The construction industry's unemployment rate hit 12.2% in November when employment declined by 20,000 jobs. Many contractors have already cut staff and delayed hiring new employees because of the threat of the “fiscal cliff,” according to the Associated General Contractors of America, which today released a survey of member firms.
Construction employment declined by 20,000 jobs in November while the industry's unemployment rate hit 12.2%, according to an analysis of new federal data released today by the Associated General Contractors of America. The construction employment figures likely reflect the fact many contractors have already cut staff and delayed hiring new employees because of the threat of the “fiscal cliff,” according to results of a survey of member firms the association also released today.
“It is discouraging that construction employment is still struggling after more three years of expansion in the overall economy,” said Ken Simonson, the association's chief economist. “As disappointing as these numbers are, they will only get worse if Congress and the White House allow huge tax increases and spending cuts to occur on January 1.”
Construction firms employed 5.514 million people in November, down from 5.534 in October, Simonson noted — a decrease of 0.4%. The sector's overall employment in November is 6,000, or 0.1%, lower than one year earlier when firms employed 5.520 million workers. Both residential and nonresidential construction lost jobs in November, with nonresidential construction suffering significantly more job losses than residential construction for the month.
Residential contractors lost 3,600 jobs in November, as residential building contractors lost 6,800 employees while residential specialty contractors added 3,200 new workers. Nonresidential building contractors lost 15,900 jobs in November. Nonresidential specialty trade contractors lost 7,800 jobs for the months while nonresidential building contractors lost 4,300 jobs. Heavy and civil engineering construction firms lost 3,800 jobs during the month.
The threat of the fiscal cliff’s tax increases and federal spending cuts are already having an impact on construction employment, according to a survey of 551 construction firms the association conducted between November 28 and December 6. Fifty-four percent of firms report the threat of tax hikes has forced them to adjust their business plans. Among those firms, 67% report postponing hiring, 65% report delaying or cancelling capital expenditures and 32% report having already made layoffs.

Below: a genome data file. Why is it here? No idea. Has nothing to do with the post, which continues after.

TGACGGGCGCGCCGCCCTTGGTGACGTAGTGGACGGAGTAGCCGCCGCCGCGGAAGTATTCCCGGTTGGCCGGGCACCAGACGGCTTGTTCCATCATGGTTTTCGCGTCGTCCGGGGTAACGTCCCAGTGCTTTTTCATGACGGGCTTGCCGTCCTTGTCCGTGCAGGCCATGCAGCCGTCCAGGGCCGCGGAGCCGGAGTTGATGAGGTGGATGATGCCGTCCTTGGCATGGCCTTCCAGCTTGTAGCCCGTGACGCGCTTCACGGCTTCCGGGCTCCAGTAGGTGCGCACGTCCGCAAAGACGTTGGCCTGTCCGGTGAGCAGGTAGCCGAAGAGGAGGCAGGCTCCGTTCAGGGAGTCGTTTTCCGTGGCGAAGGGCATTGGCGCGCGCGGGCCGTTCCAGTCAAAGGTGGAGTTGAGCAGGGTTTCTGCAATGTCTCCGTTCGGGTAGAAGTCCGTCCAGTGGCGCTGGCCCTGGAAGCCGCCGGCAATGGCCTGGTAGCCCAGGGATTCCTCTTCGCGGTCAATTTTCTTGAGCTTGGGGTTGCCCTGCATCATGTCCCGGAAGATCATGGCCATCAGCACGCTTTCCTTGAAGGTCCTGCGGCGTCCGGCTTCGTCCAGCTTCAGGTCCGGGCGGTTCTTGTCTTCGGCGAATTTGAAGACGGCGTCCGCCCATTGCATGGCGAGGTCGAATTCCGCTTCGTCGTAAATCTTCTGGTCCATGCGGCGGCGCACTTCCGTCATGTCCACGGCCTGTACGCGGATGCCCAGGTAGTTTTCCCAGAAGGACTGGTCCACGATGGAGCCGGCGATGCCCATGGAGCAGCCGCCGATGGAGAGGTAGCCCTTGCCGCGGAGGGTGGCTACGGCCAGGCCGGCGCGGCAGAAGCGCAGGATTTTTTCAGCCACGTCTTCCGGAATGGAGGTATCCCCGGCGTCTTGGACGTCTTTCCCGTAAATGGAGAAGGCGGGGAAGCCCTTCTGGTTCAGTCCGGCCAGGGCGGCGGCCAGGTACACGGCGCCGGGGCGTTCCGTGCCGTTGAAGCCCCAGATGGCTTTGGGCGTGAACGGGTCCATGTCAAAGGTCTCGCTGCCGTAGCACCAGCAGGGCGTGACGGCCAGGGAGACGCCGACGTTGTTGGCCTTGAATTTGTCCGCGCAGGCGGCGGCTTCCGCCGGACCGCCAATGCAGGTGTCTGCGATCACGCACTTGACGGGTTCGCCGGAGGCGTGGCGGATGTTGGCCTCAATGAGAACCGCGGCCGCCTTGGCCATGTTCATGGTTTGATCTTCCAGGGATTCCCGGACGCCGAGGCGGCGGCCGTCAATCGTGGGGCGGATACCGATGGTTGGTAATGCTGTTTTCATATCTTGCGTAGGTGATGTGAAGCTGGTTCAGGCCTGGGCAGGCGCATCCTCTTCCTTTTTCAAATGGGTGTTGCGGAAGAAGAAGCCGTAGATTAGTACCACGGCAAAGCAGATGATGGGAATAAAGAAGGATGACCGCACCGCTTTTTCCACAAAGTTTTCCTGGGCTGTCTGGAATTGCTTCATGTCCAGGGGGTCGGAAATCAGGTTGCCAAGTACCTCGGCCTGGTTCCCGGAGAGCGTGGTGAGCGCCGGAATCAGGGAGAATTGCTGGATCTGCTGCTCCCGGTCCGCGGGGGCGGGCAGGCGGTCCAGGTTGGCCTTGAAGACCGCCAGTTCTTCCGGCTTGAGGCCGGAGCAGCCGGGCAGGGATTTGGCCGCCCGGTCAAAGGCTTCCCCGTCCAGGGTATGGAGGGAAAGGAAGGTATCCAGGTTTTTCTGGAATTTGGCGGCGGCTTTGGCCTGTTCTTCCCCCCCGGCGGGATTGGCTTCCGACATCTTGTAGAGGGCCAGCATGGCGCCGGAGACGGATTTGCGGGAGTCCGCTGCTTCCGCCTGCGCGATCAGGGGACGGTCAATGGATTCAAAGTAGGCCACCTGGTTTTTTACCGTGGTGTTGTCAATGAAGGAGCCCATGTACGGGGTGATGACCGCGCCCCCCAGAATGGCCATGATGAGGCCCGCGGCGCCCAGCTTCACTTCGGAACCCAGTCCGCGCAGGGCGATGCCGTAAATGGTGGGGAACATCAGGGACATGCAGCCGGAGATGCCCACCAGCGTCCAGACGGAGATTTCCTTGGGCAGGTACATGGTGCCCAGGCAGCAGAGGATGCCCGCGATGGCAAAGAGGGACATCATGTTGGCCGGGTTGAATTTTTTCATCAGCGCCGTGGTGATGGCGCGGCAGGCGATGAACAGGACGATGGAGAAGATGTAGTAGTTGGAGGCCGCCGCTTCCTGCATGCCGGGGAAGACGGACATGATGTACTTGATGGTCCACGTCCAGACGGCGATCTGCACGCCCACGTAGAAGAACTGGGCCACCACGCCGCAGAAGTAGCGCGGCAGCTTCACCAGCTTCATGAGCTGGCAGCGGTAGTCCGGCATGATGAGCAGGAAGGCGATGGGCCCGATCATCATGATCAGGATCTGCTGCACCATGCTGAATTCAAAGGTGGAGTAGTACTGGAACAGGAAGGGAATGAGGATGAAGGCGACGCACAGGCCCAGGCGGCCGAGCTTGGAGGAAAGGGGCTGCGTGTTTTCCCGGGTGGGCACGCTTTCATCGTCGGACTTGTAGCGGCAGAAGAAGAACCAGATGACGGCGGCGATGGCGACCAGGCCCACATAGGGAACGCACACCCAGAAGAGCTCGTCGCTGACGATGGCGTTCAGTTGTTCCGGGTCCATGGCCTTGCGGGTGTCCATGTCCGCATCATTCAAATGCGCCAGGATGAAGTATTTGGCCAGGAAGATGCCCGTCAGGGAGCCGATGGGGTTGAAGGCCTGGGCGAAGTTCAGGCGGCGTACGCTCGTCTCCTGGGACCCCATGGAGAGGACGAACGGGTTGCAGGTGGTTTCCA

Should tax rates increase, nearly two-thirds of firms (63%) that haven’t already acted report they will change their business plans next year. Among the changes those firms would make, 62% say they will postpone or cancel capital expenditures, 59% say they will delay hiring and 31% say they will reduce the size of their workforce.
Association officials noted that allowing personal income tax rates to increase would have a significant impact on many construction employers. That is because nearly 70% of firms participating in the survey report they pay under the individual tax rate. Most of these firms are small — over half report employment 50 or fewer people — with little capacity to absorb additional costs, association officials added.
Even the $6 billion worth of cuts to federal construction programs that are part of the “sequestration” cuts planned for next year have impacted hiring and spending behavior among construction firms. Thirty-nine percent of firms report those spending cuts have already forced them to delay hiring, lay off staff and delay major expenditures. Meanwhile, 62% of firms that have yet to change their operations report that will make similar changes next year if the spending cuts actually occur.
“The fiscal cliff is already having a significant, negative impact on construction firms and their middle class workers,” said Stephen E. Sandherr, the association’s CEO. “Considering the impact the threat of tax hikes and spending cuts is having already, it is clear that many more construction workers will suffer should Washington officials allow the fiscal cliff to occur.”